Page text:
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Found 5 results

  1. @MrsRA loves gardening. And that's why we chose a design which incorporated a Winter Garden inside the house. It is an unheated area on south west corner. The Winter Garden extends from floor level to the roof and so it needs steels to hold it in place. Those steels need to be insulated. A quick look at how we could get that insulation done threw up many types of insulation, and many methods of incorporating the insulation on the steel I bet someone here has done this before, and can offer advice. Please! Ian
  2. Our Winter Garden - outside the heated envelope of the house - is a steel-framed construction. It will be open to the elements, and intended as a filter for the light from the south: all the rooms open into it or have a window onto it (except two). Debbie's keen on gardening. Me? Hmmm. Lots of people have been round to poke and stare at the build, among them a couple of local builders..... Talking about the Winter Garden, I mention we have been told that the steel frame for the garden needs to be built by a CE marked and Certified company. Cue snorts of derision, sucking of teeth and pithy Lancastrian. Who's correct? The builders or the ones with PII (Professional Indemnity) cover? WinterGardenIllustration.pdf
  3. Have a look at this; This is a view into our Winter Garden from way above the roof. The yellow column represents (way out of scale) one of three vertical steels, each of which supports horizontals which in turn support the barn-style cladding. For clarity, I have omitted the other two verticals and all the horizontals. The winter garden is an empty area, outside the heated envelope (see the slats allowing air to circulate) The steel structure is linked to the house : how is my question? We could drill into the ICF and bolt it on that way or we could embed anchors in the ICF and drill the steels to suit on site The first is messier than the second. There is no guidance from the SE (Tanners) on how we should marry the house ICF and the Steels. But, (I have learned to ask), how hard can it be? I mean we could just pop down to Halfords and buy some cheap M6 nuts and bolts eh?........ well perhaps not.
  4. Steels are up! After a fashion: with our build, there's always a twist so read on! First have a look at this....... We finished late last night SWMBO is really happy, and, to an extent so am I. The L shaped steel structure is secured to the floor with Thunder bolts, and will be secured to the wall with 16mm threaded bar embedded in the Durisol block. So far so simple. There was a gale last night , and attack of wind if you like : a useful gale, because it made me think hard. The purpose of this post is to ask you to check my thinking and offer relevant comments before I talk to the SE and Durisol. Many of you will remember the hiccup we had recently with the wall collapse (If not read this) And I am quite prepared to accept that that experience is colouring my thinking too much; but here goes. For those of you who are unfamiliar with Durisol block, here is a brief introduction - to understand the rest of this, it's worth a quick look (Links to an image search for Durisol: you only need to understand what it looks like) The vertical columns (steels) are attached to walls with threaded bar. It's that 16mm threaded bar connection that concern me. Because I cannot guarantee the continuity of the concrete within the Durisol blocks: it is that concrete into which I drill and attach the threaded bar and secure with Fischer Resin mortar One of the holes I drilled through the blocks showed that there was no concrete there at all. (The drill went straight through and out the other side of the block) Normally that lack of continuity will not not matter one little bit. But it does matter when the integrity of another structure depends in part on the attachment to the wall. Proposed Strategy Talk the issue with the architect (already done - strategy agreed) Talk to you all Think it through again on the light of the above and Ring Tanners (our SE) Ring Dursiol - maybe ask them to visit Agree problem solution : Talk to BC and ask for a visit before doing the following - Proposed problem solution Examine each of the current drilled holes with an inspection camera: checking to see 100% concrete continuity Attach the steel columns to those holes which 'pass' the test Create another series of attachment points by; identifying 5 further attachment points and exposing the concrete behind the insulation by cutting out that insulation entirely verifying the quality of the concrete drilling into it to create five more attachment points (one per hole) replacing some of the insulation and backfilling with cements and PVA mix. Bit of a faff, but I have realised that technical reassurance that (in this case) the structure is self-supporting is not enough. I need to know deep down in my gut that the structure is rock solid. The psychology is as important as the technical stuff.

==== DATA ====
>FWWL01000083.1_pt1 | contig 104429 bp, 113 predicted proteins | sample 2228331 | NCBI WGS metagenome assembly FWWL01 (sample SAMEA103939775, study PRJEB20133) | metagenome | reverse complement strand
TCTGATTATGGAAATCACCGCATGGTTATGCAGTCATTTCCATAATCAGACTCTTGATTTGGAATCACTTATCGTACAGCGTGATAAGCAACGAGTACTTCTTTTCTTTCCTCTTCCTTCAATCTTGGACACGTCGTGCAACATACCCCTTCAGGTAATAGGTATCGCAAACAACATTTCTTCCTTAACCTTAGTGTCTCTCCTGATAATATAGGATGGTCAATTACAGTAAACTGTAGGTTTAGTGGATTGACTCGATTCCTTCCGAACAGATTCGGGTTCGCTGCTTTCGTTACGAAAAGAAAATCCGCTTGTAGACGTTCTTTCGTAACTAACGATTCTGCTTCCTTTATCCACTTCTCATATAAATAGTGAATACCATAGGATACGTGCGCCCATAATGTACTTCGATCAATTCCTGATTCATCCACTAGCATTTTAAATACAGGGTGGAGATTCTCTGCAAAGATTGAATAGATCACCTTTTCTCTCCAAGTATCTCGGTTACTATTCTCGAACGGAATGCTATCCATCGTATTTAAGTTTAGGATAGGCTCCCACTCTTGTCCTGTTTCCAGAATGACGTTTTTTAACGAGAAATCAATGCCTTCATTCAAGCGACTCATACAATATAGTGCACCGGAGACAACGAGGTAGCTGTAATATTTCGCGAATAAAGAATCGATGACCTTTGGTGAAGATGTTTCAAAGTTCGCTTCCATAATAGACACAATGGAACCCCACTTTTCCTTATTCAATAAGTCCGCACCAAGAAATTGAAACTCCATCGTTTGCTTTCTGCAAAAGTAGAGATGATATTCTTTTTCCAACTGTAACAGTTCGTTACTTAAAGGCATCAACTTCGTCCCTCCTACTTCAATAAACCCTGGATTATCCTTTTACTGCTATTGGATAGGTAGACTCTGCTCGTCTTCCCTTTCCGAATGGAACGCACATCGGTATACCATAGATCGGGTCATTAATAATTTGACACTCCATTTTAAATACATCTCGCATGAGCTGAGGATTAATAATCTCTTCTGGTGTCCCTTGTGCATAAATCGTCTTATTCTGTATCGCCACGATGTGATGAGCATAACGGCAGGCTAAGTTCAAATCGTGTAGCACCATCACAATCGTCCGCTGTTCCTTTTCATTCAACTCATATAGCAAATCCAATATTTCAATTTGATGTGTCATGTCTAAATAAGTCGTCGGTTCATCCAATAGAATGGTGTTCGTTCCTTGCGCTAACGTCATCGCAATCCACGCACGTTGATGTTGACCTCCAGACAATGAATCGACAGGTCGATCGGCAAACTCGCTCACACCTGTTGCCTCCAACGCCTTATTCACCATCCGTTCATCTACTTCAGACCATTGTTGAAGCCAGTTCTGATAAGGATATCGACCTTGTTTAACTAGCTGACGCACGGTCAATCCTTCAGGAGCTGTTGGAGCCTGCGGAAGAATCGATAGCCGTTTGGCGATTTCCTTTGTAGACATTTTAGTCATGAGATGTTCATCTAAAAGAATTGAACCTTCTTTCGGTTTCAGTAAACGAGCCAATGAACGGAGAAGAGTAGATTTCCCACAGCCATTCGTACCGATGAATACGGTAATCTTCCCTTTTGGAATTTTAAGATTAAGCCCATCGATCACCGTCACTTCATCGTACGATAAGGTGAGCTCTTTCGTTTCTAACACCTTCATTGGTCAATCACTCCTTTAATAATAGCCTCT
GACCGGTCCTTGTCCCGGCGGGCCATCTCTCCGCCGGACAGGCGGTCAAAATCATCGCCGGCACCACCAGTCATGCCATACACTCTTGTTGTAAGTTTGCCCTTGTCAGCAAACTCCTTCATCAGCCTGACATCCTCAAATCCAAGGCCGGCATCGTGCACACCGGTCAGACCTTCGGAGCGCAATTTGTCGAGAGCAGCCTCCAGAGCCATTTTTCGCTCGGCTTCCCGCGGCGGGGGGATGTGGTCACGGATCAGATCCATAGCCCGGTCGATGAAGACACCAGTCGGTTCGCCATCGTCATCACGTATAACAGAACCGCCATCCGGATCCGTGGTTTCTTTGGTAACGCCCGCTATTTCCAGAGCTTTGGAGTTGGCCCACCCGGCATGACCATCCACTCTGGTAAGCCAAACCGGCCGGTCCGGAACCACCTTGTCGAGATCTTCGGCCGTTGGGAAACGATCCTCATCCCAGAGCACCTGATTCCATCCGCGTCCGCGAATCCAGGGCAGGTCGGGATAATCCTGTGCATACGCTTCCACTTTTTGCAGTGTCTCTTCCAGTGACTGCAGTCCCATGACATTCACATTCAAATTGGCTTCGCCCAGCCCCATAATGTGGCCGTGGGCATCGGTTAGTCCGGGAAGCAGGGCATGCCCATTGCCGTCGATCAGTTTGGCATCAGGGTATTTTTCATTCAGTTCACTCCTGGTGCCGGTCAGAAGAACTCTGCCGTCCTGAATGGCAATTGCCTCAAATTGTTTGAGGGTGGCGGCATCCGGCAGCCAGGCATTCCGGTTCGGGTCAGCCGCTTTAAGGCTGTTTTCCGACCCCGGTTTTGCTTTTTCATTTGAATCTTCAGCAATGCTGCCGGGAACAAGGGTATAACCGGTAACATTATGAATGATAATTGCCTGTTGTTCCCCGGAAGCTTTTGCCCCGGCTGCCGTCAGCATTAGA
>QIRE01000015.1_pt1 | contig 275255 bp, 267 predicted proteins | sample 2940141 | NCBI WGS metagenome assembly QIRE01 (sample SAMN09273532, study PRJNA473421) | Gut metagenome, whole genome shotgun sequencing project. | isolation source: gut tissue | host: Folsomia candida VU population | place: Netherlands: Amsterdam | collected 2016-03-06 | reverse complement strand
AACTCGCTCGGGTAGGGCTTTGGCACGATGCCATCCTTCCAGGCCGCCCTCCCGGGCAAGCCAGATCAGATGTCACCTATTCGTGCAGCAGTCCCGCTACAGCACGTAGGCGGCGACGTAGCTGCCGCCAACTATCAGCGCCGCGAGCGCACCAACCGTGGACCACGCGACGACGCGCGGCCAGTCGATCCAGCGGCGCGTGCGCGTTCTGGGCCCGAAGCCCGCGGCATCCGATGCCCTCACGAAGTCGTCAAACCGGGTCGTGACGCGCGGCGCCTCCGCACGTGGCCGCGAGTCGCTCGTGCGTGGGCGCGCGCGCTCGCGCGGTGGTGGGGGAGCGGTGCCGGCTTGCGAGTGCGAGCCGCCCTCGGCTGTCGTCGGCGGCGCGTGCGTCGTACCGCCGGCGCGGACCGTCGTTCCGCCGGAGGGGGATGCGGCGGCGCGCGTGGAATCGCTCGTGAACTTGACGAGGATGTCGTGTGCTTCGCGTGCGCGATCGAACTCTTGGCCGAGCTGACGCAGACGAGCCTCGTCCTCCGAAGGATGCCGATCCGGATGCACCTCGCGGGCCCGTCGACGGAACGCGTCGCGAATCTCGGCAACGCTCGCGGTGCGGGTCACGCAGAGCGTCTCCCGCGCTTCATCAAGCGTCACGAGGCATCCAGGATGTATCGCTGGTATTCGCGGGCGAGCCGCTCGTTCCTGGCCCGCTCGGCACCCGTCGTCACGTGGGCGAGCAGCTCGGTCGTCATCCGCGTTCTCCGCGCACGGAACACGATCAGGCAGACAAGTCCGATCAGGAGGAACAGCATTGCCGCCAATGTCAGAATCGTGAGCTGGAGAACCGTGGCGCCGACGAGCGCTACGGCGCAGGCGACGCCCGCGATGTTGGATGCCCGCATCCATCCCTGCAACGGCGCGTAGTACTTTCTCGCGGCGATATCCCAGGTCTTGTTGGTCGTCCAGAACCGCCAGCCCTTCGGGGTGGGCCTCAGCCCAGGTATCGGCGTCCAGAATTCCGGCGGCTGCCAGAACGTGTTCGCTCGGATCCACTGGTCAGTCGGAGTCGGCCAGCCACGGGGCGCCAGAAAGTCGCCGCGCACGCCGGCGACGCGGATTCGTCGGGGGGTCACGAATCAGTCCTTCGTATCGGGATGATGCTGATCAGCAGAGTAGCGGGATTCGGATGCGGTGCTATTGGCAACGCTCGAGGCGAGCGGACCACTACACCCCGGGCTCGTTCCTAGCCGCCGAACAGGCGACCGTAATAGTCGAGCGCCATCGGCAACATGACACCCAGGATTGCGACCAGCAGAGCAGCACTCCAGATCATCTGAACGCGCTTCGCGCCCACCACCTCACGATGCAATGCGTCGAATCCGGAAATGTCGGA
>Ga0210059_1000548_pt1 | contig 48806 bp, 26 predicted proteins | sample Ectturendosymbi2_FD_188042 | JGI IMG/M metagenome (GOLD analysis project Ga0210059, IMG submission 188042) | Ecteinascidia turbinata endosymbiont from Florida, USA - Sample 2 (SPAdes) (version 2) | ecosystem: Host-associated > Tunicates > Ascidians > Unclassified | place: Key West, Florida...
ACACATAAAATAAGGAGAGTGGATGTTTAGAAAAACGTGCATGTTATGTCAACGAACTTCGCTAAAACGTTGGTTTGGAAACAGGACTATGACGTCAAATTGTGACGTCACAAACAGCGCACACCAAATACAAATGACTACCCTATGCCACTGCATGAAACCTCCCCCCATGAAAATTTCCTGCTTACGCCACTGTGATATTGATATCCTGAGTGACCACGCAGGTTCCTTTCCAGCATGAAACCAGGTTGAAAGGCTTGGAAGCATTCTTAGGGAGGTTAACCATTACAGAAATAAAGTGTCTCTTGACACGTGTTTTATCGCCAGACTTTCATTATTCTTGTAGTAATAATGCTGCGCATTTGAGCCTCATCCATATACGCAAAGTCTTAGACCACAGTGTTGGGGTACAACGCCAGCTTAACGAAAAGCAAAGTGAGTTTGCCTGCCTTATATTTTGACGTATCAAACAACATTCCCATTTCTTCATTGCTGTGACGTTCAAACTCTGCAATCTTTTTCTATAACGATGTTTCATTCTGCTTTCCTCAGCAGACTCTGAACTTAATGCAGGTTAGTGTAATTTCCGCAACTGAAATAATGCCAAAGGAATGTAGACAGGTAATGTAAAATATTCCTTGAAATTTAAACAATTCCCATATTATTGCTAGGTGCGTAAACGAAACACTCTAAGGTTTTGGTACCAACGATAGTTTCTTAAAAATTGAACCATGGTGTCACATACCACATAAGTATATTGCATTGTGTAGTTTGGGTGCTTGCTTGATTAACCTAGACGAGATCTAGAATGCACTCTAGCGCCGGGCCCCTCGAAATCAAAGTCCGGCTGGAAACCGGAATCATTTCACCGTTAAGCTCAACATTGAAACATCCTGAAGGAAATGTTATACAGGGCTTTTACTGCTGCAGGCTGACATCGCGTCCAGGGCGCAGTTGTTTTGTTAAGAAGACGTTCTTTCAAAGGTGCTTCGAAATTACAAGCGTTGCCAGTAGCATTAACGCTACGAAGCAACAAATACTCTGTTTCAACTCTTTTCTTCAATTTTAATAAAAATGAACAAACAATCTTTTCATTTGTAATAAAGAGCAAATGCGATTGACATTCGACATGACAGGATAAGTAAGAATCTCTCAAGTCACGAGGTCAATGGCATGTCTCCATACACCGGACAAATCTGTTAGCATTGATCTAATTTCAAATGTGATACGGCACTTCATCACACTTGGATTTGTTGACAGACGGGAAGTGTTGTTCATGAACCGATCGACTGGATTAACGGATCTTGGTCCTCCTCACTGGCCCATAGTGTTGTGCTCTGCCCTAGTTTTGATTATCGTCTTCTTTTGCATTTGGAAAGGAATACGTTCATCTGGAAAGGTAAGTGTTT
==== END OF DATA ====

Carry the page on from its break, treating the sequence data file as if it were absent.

5. Building on this thread, the question the fabricator has asked me whether we want the steels painted or galvanised? Well, I suspect that galvanising, while excellent, would be too expensive. The steels hold a structure (a curtain wall) that is external to the heated envelope, and they form one corner of the house. Has anyone got any experience of painting steels? What's the best paint to use? Is it the sort of job that a self-builder can do well enough? Got any trade names for an appropriate paint? We are about a mile or so inland (and more importantly down wind) from the sea. Blown salty wind is only a problem in winter. (I can taste it)
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